Fox Frazier-Foley

Fox Frazier-Foley (Criticism, Poetry) | Los Angeles, CA

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Fox Frazier-Foley is author of two prize-winning poetry collections, Exodus in X Minor (Sundress Publications, 2014) and The Hydromantic Histories (Bright Hill Press, 2015), and editor of two anthologies, Political Punch: Contemporary Poems on the Politics of Identity (Sundress Publications, 2016) and Among Margins: Critical and Lyrical Writing on Aesthetics (Ricochet Editions, 2016). She is co-creator, with Hoa Nguyen, of the forthcoming Tough Gal Tarot deck and book. Fox is founding EIC of the indie-lit press Agape Editions (, which is an imprint of Sundress Publications (a registered 501(c)3 non-profit organization) dedicated to publishing literary works that engage with concepts of the mystical, ecstatic, interfaith/intercultural, and the Numinous. Fox was graduated Phi Beta Kappa from Binghamton University, was honored with merit-based fellowships at Columbia University, where she earned an MFA, and was a Provost’s Fellow at the University of Southern California, where she earned a PhD in Literature & Creative Writing, with a focus on the confluence of violence, femininity, and spirituality in American poetry and film.


The Hydromantic Histories (Bright Hill Press, 2015) Winner of the Bright Hill Press Poetry Book Award. Poetry.

Anthologies Edited

Among Margins: Critical and Lyrical Writing on Aesthetics, ed. (Ricochet Editions, 2016). Criticism/Lyric Essay.
Political Punch: Contemporary Poems on the Politics of Identity, ed. (Sundress Publications, 2016). Poetry.


Exodus in X Minor (Sundress Publications, 2014). Winner of the Sundress Publications Chapbook Prize. Poetry.

Blurbs, Press & Reviews

Fox Frazier-Foley casts a spell in her stunning first book of poetry, The Hydromantic Histories. Divining both broken music and memorable speech from the waters of her grief and desire, her initiation into Haitian Vodou, and her remarkably innovative language, Frazier-Foley writes with a sacerdotal eloquence that arcs luminously, hauntingly, between the conceits of her Vodou and Christian hagiography and her gripping witness to scenes of loss and abuse. Frazier-Foley has been hurt into a poetry in which her “harmonies weave after/ mourn/ identify/ find the elusive thicket in which the every-/ where of this/ ceases.” Although one hears echoes of Gerard Manley Hopkins and Sylvia Plath in her poems, they are all hers, devotional and profane, elaborate and plain, scattered and linear, erotic and prayerful, fleeting, and permanent. The Hydromantic Histories is a paradoxical wilderness comprised of duende and chaos within the confines of masterful artifice. “The language of loss is ultimately elusive,” repeats the voice between the lines of these poems. This awareness instills Fox Frazier-Foley with the gift bestowed to strong poets, namely the talent to renew and shape language with an abandon that is also exquisitely crafted. I welcome The Hydromantic Histories as a rare first book with the lyrical efficacy and poetic vision to, as Ralph Waldo Emerson commented about the vatic role of poetry in general in his essay “The American Scholar,” “revive and lead in a new age.”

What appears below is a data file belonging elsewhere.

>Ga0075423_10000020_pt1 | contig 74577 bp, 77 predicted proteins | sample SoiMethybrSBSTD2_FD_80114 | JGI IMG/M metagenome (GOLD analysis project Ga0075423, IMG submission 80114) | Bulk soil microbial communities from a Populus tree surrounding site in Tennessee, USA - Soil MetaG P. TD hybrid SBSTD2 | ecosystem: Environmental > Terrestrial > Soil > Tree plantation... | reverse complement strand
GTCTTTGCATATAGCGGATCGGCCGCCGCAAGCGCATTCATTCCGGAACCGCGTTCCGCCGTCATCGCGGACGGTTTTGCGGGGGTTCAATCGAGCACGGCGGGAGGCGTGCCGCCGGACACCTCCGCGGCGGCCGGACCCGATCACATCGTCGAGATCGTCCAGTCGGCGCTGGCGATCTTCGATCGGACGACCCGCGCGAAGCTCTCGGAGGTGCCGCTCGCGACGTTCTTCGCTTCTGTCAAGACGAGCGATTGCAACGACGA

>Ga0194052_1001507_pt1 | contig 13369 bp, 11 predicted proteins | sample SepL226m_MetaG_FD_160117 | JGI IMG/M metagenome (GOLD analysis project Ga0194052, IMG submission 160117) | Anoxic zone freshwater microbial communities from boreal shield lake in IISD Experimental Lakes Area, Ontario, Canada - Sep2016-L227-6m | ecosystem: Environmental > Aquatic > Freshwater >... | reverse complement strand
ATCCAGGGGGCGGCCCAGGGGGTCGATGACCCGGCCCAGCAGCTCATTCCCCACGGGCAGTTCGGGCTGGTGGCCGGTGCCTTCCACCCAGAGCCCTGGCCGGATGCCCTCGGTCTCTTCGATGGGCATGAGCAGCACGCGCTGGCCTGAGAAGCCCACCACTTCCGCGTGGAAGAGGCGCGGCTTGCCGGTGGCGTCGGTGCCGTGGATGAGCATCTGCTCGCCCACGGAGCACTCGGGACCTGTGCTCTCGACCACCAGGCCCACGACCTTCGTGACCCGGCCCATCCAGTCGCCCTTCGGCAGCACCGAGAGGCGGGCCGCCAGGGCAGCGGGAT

—Chard deNiord

How excellent to have in the feral and ferocious universe funked up patron saints who will concern themselves with everything from the absorption of celestial matter into form and form how the page becomes an altar for a too-scattered consciousness. But in this case the brain that ranges wider than the sky has the right of it: in sound and architecture of language may you find the map through the minefield, the mind felled, mined and felt. Fox, you sly Frazier-Foley, feel me and full me.
—Kazim Ali

Are you ready for ‘a new kind of snake in the chest’? For the violence and dazzle of apotheosis? For plenty of troubling–and beautiful–saint-on-saint action? Here comes Fox Frazier-Foley’s The Hydromantic Histories, a book possessed of a diction lush and spiked, spoken to a deep-running cast of martyrs, lovers, makers, and destroyers, and built upon the holiness of a whirlwind lyric “I.” Look out, reader: the speaker of these poems wants you “in pieces/the size of//Babylon.”
—Joshua Bell, author of No Planets Strike

Fox Frazier-Foley’s Exodus in X Minor offers us an extraordinary album of portraits drawn from the darkest reaches of upstate New York. Her broken figures are awash in drugs, death, and Spiritualism, and what hopes they have left seem raw and intimate, yet inevitably dangerous. The constellations of darkness that illuminate these poems begin to swirl into an accelerating vortex, and even the most righteous reader will have to face the risk of going down.
—David St. John

Fox Frazier-Foley chills us, makes hair bristle, palms sweat, in engaging bright language, in vibratory, sinuous poems. Exodus in X Minor traverses an unbounded inner being, alive at the crux of risk, and enters the world, trauma seeping outside-in through the poet’s porous lines. These vibrant poems take on gun death, hate crimes, spiritualists, pedophilia, the military industrial complex, yet hook up, electric and elegiac, with tales of parents as “self-made orphans,” past lives, occult ceremony. Frazier-Foley’s sensibility swerves to take you, to the very edge.
—Susan McCabe, author of Descartes’ Nightmare

Additional Reviews

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